Publishing and education group Pearson, PLC announced in August that it has launched a higher education college in the U.K. As of September 2012, Pearson College offers business degrees to a small "pioneer" intake of 40 students, becoming the first FTSE 100 company directly delivering undergraduate degrees in the U.K. A larger intake of students will embark on their studies in September 2013.
The company says that it is seeking to recruit "the brightest and most entrepreneurial students and equip them with the knowledge and skills employers seek." The degree course has been developed with input from companies such as telecom giant BT, IT services company Atos S.A., and Cisco. It will be validated by the University of London's Royal Holloway College, but students will study at Pearson's offices in London or Manchester.
So what sort of experience can the pioneer cohort of students expect? Students will be assigned an in-house mentor and will be placed on internships within Pearson and with external partner companies. It appears that students won't experience a traditional campus lifestyle, but they will, according to the Pearson College website, be expected to participate fully in an "online campus." According to the website the online campus will provide "all the materials you need: books, journals, instructions for your seminar activities and workshops, online lectures ... online exercises and tests," plus links to an online library and learning support. There is no mention of a physical library.
For many, Financial Times, Penguin Books, and the educational publishers Longman and Heinemann provide the traditional and familiar publishing face of the Pearson group, which made £1.2 billion (about $1.9 billion) in pretax profit in 2011. But the company's footprint in education is massive and is not just about textbooks-or even ebooks. Commenting on the 2012 half-yearly results, which showed strong growth in both revenue and profits from the education sector, chief executive Marjorie Scardino said, "Our strategy is to combine educational content, assessment, technologies and related services to help educational institutions become more effective and their students more successful." Pearson owns the U.K. examination board Edexcel (one of only three boards that mark and administer exams in England), and its "MyLab" digital learning, homework, and assessment programs are, it reports, used by more than 460,000 students around the world-an increase of 17% from 2011.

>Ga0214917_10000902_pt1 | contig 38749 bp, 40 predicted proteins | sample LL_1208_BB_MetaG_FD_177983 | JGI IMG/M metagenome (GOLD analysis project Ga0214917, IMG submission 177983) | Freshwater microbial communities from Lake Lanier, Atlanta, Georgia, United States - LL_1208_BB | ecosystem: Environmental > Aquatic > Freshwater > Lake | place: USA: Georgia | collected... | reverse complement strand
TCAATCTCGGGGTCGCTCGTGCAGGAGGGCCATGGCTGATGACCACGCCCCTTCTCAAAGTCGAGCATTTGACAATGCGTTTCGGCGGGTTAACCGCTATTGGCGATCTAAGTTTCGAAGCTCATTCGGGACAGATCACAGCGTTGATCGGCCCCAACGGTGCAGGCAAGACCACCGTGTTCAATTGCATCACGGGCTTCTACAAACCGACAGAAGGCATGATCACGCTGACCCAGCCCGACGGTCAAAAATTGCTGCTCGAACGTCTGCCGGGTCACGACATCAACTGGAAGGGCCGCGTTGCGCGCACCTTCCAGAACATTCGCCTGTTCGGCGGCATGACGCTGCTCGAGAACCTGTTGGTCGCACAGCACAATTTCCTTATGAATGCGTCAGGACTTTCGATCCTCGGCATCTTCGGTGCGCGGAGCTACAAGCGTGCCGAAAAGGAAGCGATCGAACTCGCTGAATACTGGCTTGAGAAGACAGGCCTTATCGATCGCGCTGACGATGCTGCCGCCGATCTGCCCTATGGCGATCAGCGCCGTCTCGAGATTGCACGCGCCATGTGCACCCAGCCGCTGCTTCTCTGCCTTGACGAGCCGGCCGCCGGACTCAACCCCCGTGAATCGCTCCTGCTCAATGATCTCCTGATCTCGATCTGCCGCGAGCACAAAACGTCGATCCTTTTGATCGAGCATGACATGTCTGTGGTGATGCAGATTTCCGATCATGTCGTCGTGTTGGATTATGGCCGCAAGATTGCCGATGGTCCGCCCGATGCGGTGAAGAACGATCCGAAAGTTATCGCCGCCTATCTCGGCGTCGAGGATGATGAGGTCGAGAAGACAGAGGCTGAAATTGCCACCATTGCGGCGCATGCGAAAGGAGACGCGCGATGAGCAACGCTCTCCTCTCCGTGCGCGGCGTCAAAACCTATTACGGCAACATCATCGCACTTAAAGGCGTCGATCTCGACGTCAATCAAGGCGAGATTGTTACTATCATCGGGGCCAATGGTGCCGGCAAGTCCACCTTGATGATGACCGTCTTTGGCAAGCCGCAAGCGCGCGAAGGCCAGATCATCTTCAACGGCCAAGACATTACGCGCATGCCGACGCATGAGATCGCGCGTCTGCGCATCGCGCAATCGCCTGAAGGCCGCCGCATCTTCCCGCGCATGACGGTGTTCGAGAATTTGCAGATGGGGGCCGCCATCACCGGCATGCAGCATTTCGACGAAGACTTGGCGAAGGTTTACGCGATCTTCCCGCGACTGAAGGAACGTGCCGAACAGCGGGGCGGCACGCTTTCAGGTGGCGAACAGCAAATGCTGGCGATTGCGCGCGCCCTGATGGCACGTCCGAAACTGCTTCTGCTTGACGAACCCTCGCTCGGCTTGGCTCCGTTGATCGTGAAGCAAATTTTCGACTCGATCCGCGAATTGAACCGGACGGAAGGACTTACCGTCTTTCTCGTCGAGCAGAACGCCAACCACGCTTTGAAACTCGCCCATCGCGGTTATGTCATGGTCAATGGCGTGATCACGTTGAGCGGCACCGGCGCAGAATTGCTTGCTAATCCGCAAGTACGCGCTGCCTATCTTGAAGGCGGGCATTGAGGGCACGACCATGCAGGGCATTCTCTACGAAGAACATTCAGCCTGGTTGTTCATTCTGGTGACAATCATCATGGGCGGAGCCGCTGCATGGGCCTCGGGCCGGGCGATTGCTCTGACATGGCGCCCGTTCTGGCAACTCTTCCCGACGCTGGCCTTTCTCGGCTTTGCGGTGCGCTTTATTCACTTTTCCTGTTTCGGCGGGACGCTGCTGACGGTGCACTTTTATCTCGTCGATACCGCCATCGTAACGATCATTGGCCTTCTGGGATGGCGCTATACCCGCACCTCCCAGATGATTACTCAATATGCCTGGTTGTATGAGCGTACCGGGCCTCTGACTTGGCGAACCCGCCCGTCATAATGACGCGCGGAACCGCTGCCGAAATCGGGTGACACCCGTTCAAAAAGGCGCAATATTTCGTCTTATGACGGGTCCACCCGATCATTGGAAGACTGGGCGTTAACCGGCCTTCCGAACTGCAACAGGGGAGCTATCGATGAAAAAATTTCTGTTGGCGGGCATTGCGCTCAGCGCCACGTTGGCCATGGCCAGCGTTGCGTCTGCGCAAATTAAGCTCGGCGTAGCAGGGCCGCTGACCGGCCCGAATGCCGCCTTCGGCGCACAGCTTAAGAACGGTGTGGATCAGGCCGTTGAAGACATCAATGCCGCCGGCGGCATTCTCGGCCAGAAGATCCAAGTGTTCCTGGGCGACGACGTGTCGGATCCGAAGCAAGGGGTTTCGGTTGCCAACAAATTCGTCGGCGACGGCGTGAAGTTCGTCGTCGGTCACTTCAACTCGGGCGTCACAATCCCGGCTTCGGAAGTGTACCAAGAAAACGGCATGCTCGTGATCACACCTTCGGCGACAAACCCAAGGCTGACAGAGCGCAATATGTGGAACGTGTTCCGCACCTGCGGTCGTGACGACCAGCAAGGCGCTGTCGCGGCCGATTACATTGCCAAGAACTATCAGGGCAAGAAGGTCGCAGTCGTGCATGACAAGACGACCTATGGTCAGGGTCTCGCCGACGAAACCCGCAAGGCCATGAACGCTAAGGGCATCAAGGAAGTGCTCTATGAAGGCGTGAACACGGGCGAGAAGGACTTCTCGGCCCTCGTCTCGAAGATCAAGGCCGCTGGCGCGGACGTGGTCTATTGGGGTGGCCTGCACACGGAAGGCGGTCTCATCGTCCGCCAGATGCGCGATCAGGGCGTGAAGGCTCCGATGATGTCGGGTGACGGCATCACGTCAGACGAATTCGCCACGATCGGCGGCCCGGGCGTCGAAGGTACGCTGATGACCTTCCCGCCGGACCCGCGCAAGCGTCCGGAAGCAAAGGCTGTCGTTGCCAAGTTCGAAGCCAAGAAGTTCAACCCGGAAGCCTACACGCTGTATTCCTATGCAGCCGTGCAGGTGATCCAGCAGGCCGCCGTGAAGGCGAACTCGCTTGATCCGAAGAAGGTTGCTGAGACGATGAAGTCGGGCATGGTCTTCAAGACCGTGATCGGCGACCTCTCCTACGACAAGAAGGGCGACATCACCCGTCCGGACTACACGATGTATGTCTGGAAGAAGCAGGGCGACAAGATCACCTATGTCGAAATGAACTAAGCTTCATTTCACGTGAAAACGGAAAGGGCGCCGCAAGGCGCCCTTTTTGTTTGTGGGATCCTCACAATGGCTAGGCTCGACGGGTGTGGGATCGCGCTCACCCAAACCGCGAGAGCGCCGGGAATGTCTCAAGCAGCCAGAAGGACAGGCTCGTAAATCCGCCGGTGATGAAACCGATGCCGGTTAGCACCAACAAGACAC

Looked at from the standpoint of Pearson as a once-traditional media company, it's a classic example writ large of the model that, some argue, brings success to publishers in the 21st century: Embed content in workflow wherever possible to meet users' needs seamlessly, wherever and whenever they occur. Pearson does this with knobs on: It has a presence at a startling number of points in the education delivery process, whether it be textbooks, ebooks, elearning systems, testing, curriculum control, or school improvement.
Most publishers could only ever dream about such broad and deep sector coverage. Given the multiple touchpoints and Pearson's involvement in commissioning and participating in studies and recommendations, there has been criticism of the firm's influence on educational policy making in the U.K. The Pearson Centre for Policy and Learning, for example, is working with the U.K.'s RSA (Royal Society of Arts) to examine the impact of "academy" schools in the U.K.-a key plank in the coalition government's education plans. "Should Pearson, a giant multinational, be influencing our education policy?" asked The Guardian in July 2012.
Roxanne Stockwell, managing director of Pearson College, draws an explicit parallel between the company's roots as a publisher and its ambition for the new venture: "Given its academic publishing heritage and over 150 years of commercial experience, Pearson is uniquely placed to develop and deliver degrees that combine a solid academic foundation with meeting business and employer needs," she says. Whether or not the institution provides success for its students remains to be seen. And with only 40 students in its first year, Pearson College is, in many ways, a small-scale initiative. With tuition fees set at £6,500 (about $10,269) a year (coming in well under the U.K. government's mandated ceiling of £9,000 [about $14,399] a year) and no doubt significant startup costs, it's hardly, at this early stage, a major moneymaker. But the company has demonstrated that it is prepared to play a long game to establish a position. Toward the end of 2011, it announced that it was partnering with Google on the launch of OpenClass, a free learning management system. It will be fascinating to watch how this process unfolds.